North Vancouver executive chef awarded five months’ notice

Employer didn’t notice critical change in employment contract during renegotiation that struck out termination provisions limiting notice

Read and understand the employment contract before you sign it — that’s a message lawyers and courts have driven home to employees when accepting a job offer.

However, employers would be equally wise to ensure they too read the contract before signing, as a Vancouver-area resort recently found out.

Dominique Dien was hired as the executive chef for Grouse Mountain Resorts Ltd., a ski and recreational resort in North Vancouver, B.C., on Nov. 1, 1999, at a salary of $75,000. The employment contract specified, among other things, that the agreement could be terminated by the company at any time for cause.

It also specified Dien’s employment could be terminated without cause upon two weeks’ written notice or pay in lieu thereof. After six months of uninterrupted employment, the agreement stipulated he could be terminated without cause upon 30 days’ notice or pay in lieu thereof. It specifically stated any termination would comply with the Employment Standards Act.

That likely would have been an ironclad, enforceable contract. But things changed. The contract also provided for the payment of a bonus to Dien if the restaurant exceeded specified annual revenues and if the food and labour costs were lower than specified amounts.

In July 2000 Dien wanted to renegotiate the terms of the contract, particularly the labour cost bonus. The general manager of the resort gave the food and beverage manager the authority to renegotiate the contract. The manager proposed some amendments, and Dien sought legal advice. Dien’s solicitor said he should seek an elimination of the termination provisions from the contract.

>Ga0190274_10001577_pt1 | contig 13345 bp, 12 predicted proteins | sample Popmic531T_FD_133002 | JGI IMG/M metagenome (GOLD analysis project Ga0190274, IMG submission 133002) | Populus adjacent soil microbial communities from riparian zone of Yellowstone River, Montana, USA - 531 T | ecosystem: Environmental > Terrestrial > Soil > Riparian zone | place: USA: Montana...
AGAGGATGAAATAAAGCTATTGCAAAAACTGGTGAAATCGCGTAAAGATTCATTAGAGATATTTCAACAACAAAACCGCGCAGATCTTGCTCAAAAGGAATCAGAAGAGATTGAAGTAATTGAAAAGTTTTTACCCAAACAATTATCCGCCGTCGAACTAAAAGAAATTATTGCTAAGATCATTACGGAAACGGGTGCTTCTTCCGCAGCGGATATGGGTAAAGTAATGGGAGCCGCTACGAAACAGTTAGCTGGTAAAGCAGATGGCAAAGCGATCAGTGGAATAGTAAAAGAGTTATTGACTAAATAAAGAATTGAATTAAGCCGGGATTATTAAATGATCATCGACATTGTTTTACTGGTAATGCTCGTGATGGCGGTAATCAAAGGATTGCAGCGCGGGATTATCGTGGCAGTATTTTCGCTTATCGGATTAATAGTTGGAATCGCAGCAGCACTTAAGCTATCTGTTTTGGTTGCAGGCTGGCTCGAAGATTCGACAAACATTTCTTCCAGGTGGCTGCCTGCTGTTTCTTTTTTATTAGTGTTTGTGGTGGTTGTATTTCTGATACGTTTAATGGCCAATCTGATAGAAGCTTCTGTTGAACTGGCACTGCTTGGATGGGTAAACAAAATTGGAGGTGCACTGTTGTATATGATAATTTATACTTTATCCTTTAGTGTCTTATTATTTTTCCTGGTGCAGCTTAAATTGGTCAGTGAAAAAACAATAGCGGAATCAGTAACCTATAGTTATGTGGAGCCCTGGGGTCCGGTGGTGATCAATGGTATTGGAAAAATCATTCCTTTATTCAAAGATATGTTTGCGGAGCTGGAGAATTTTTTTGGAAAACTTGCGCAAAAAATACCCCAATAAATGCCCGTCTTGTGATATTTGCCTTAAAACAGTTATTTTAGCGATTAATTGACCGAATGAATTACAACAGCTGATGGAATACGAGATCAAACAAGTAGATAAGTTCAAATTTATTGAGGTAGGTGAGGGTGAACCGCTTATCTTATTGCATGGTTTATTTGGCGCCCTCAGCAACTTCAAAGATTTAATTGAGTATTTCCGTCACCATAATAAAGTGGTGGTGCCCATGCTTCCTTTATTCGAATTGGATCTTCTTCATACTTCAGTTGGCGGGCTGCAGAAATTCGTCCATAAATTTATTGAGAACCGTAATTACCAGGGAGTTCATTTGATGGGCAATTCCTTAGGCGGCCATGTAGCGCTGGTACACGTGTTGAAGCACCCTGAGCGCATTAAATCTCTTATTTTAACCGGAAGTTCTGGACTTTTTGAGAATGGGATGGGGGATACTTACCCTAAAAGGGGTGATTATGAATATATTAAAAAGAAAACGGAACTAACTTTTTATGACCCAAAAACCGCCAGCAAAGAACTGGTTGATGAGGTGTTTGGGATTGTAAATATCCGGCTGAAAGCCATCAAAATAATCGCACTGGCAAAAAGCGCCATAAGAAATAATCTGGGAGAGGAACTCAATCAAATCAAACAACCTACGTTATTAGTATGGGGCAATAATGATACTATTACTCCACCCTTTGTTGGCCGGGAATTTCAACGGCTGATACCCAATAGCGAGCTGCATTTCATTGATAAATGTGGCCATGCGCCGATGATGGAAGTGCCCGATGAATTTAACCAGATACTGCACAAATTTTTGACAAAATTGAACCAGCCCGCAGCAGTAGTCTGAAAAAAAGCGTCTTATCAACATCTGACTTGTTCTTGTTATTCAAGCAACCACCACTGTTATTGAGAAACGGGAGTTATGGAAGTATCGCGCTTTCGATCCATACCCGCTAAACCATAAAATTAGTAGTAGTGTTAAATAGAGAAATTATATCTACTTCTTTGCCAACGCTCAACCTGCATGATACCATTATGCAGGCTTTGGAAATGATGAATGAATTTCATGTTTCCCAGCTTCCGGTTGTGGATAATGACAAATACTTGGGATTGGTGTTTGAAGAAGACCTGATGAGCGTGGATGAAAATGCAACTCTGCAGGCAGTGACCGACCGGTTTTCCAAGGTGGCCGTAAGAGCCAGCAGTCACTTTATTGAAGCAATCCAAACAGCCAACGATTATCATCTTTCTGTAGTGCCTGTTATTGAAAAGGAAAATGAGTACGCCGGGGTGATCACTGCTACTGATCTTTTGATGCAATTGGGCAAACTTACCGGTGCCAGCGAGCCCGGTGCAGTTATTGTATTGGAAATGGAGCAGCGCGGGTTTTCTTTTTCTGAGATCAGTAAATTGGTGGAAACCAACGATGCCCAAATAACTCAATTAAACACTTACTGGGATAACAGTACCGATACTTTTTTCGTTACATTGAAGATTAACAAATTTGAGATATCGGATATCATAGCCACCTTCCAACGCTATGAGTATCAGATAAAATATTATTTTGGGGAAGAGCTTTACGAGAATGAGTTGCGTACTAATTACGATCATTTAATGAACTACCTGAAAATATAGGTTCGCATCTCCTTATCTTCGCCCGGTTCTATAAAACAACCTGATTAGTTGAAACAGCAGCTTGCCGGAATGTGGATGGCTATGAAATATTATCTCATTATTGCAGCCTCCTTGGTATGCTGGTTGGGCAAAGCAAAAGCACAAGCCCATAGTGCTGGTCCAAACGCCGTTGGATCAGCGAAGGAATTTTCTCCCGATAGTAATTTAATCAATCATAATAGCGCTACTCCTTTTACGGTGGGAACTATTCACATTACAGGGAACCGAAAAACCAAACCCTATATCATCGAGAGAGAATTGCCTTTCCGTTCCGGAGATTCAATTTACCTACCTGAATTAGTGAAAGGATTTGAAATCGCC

Dien relayed the concerns about the termination provisions to the manager. The manager incorporated the changes into a new employment contract that no longer contained the termination provision. The renegotiated agreement was executed by Dien and the manager on July 1, 2000, and subsequently by the general manager.

On Feb. 1, 2001, Grouse Mountain terminated Dien’s employment. It did not assert just cause. It relied on the termination provision contained in the original agreement and paid Dien $9,000 in severance (six weeks at $3,000 every two weeks.) It also gave him a glowing letter of recommendation.

Grouse Mountain took the position that the amended employment contract, insofar as the termination provision was concerned, was not binding. The general manager said the only change contemplated to the employment agreement was the bonus provision and that he “did not intend to agree to the removal of the termination provision.”

He said he did not discuss the removal of that term either with the food and beverage manager or Dien. If its removal from the document had been brought to his attention, he would have insisted that it be reinserted.

But the B.C. Supreme Court didn’t buy that argument. It said the food and beverage manager was given the authority to renegotiate the contract and he agreed to the removal of the termination provision.

“There was no mutual mistake nor was it a unilateral amendment of the contract,” said the court. “The agreement was signed by (the general manager) and it is no answer, in my view, for (him) to say that he was careless in not reading the document and that if he had read it, he would have objected.”

The court said there was a clear meeting of the minds on the new contract, and that it was in force at the time Dien’s employment was terminated without cause. Dien was 46 at the time of his termination. He was a certified chef with more than 30 years’ experience. He was trained in France and had worked in a number of different hotels and restaurants in Europe and Canada. He had been employed for 15 months in a position of middle management with responsibility for three sous chefs and a number of other employees. He was responsible for hiring, firing, training and supervising his staff, designating menus and maintaining labour and food costs within the budget provided.

Taking into his account his age, training, experiences, responsibilities and length of service, the court awarded Dien six months’ notice plus bonuses for a total of $43,707.50.

From that it deducted the $9,000 Grouse Mountain already paid him, $24,282 Dien earned at a job in the United States during the notice period and $328 he owed for rental of equipment for a net amount of $10,097.50.

For more information see:

Dien v. Grouse Mountain Resorts Ltd., 2005 CarswellBC 2194 (B.C. S.C.)

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